While it may seem like a minor, harmless enhancement to your form, nothing happens in a vacuum in marketing ops. Unannounced changes to properties can cause sync errors with your CRM, which can ultimately cause lead records to not be properly routed to your sales reps. Needless to say, notifying your CRM team early and often is a must.

5. Get in the habit of populating a description for each property and regularly reviewing.

This is a great opportunity for you and your team to come together and establish what information is essential for your team to know about a property. Who created the property and when it was created are already on the property, but it might also be helpful to indicate how the property is populated, how the property syncs with your CRM, or even a ticket ID that provides context into why the property was created.

What are best practices with lists in HubSpot?

1. Establish a solid folder structure and communicate to your team how to use it.

Team structure varies company by company, so there’s no one right way to go about doing this. Start with parent folders that are classified by how your business is structured. This could be by geographical location, team membership, or some other way. Then break it down by a timeframe, whether that’s a fiscal year or quarter. Remember, there may also be nuances in what you use your lists for. Some lists will be tied to operational processes and therefore should be evergreen. Great! Create a separate folder for those. However you choose to approach, stick to the plan and communicate to others how it all works.

2. Establish a naming convention for your lists.

Usually this will include information like the year, date, object (contact or account), and a brief description of the list, but adjust this to your company’s needs. This allows for quick reference to your lists across the rest of the instance. By using a standardized naming convention this allows you to use “contains” criteria logic instead of “is”, allowing your team to move much quicker. Similar to property names, the names of your lists should be indicative of the purpose for each list.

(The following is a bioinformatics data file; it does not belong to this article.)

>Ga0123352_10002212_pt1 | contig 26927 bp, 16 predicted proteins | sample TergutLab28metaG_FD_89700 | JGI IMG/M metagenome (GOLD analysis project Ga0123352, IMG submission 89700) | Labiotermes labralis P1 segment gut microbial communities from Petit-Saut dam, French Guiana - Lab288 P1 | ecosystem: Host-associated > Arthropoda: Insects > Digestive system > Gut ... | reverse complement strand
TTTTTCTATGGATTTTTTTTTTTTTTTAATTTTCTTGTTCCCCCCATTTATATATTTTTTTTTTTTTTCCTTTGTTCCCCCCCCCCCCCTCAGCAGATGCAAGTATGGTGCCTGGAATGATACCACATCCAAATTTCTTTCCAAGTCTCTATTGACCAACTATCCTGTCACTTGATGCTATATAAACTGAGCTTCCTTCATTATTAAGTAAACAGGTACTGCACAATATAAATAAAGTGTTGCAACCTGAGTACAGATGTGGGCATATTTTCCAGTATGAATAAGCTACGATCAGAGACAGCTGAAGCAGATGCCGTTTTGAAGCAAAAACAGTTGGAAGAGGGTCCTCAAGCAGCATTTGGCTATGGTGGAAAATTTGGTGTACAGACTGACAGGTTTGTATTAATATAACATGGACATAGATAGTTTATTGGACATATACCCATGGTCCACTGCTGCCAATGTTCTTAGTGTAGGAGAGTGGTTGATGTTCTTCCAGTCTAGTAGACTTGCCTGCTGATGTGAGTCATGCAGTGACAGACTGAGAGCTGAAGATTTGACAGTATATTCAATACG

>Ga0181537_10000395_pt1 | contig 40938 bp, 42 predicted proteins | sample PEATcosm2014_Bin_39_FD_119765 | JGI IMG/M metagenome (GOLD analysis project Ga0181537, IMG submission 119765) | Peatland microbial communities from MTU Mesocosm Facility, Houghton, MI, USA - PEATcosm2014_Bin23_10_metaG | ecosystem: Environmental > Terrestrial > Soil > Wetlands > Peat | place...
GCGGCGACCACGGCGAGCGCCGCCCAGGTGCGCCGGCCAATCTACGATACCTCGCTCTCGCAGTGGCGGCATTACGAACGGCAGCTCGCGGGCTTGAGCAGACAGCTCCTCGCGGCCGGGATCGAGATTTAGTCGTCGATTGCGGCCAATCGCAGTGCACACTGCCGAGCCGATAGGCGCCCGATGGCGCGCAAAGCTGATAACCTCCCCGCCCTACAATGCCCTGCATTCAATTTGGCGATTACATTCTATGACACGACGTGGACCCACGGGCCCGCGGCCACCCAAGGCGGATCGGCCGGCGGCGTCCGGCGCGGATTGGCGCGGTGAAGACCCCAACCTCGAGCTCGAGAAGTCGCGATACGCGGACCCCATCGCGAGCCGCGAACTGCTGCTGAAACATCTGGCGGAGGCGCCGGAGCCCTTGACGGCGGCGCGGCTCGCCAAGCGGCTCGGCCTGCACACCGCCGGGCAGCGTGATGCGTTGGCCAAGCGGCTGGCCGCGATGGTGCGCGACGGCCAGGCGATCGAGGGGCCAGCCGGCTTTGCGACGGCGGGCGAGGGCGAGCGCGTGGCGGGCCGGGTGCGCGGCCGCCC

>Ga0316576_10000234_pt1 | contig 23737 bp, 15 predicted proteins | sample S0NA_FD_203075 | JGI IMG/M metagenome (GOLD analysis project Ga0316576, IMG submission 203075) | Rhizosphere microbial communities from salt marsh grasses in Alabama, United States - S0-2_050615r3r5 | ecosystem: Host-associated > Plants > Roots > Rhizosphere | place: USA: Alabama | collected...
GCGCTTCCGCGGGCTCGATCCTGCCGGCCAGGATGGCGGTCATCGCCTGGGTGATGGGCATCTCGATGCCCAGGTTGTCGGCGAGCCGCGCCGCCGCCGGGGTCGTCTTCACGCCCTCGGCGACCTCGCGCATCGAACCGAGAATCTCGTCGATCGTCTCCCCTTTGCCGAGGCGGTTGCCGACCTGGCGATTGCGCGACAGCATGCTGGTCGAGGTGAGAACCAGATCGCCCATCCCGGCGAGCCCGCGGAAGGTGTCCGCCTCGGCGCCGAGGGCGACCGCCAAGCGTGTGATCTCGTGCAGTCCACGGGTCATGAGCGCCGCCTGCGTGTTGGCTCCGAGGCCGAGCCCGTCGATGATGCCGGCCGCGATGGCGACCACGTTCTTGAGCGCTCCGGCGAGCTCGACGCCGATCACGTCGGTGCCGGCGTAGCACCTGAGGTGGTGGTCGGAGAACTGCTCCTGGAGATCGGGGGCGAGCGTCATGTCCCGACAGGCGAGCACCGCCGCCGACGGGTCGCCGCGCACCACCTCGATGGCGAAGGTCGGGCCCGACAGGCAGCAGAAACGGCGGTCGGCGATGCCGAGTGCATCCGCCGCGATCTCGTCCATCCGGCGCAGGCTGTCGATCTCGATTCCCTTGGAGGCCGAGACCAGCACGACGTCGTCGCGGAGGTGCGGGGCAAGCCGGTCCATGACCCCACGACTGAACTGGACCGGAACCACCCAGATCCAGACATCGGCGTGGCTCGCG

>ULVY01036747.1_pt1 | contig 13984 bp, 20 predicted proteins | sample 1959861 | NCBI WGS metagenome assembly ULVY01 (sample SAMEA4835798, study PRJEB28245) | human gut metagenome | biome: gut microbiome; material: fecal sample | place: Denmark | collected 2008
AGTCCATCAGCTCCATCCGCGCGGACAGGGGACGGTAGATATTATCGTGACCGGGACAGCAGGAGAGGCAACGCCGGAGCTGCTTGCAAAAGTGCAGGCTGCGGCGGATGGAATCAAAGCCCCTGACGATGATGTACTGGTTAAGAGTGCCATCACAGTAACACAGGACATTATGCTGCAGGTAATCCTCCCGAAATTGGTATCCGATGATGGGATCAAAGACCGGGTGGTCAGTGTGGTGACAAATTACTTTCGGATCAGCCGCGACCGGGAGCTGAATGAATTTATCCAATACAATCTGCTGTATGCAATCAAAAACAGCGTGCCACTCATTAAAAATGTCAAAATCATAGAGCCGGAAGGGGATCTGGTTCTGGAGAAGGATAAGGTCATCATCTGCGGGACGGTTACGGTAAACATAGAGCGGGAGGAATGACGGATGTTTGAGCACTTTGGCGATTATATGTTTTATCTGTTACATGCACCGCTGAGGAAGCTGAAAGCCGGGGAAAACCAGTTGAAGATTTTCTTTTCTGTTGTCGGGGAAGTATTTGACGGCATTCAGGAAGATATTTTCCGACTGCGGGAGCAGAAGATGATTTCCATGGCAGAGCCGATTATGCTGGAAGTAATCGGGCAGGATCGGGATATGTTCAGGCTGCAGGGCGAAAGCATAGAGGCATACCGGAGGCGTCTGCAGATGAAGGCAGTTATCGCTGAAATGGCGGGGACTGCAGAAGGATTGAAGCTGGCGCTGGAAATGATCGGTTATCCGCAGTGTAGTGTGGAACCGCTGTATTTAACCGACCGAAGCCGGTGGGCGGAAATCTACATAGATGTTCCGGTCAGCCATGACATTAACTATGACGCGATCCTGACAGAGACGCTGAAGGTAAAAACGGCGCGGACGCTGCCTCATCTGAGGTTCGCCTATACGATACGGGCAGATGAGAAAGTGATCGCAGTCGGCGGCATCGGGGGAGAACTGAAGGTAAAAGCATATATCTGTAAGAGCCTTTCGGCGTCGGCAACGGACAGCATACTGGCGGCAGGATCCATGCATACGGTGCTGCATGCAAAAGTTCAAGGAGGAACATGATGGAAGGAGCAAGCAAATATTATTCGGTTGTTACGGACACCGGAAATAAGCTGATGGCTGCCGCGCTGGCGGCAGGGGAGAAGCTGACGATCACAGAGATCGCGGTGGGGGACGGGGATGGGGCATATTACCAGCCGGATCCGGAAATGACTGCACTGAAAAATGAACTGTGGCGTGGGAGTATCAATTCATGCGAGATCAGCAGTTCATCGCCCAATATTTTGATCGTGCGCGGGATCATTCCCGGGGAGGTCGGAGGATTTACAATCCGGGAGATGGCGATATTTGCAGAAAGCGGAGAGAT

3. Regularly evaluate the use of your lists and delete unnecessary ones out of your instance.

This tails off of implementing a naming convention for your lists, specifically when you include the year and date. With a clean naming convention, you can simply search for a specific year and month for when your list was generated. Those older lists may have once served an important purpose but now are no longer needed and can be deleted. I also like to use the “Used By” value to see where the lists are used across the instance. If the number is low, see if you can delete it.

4. Clone existing lists as your starting point versus creating net new lists.

Work smarter, not harder. HubSpot list criteria can get a little tricky to understand, especially once you start racking up the filters. First, check your existing lists (again, naming convention and folder structure will pay dividends here) and see if you can simply clone an existing list and tweak the criteria a bit instead of having to start over from the beginning. This isn’t groundbreaking by any means, but you’ll be drastically improving your speed to serve your stakeholders over time.

5. Create instance-wide operational lists and regularly review them.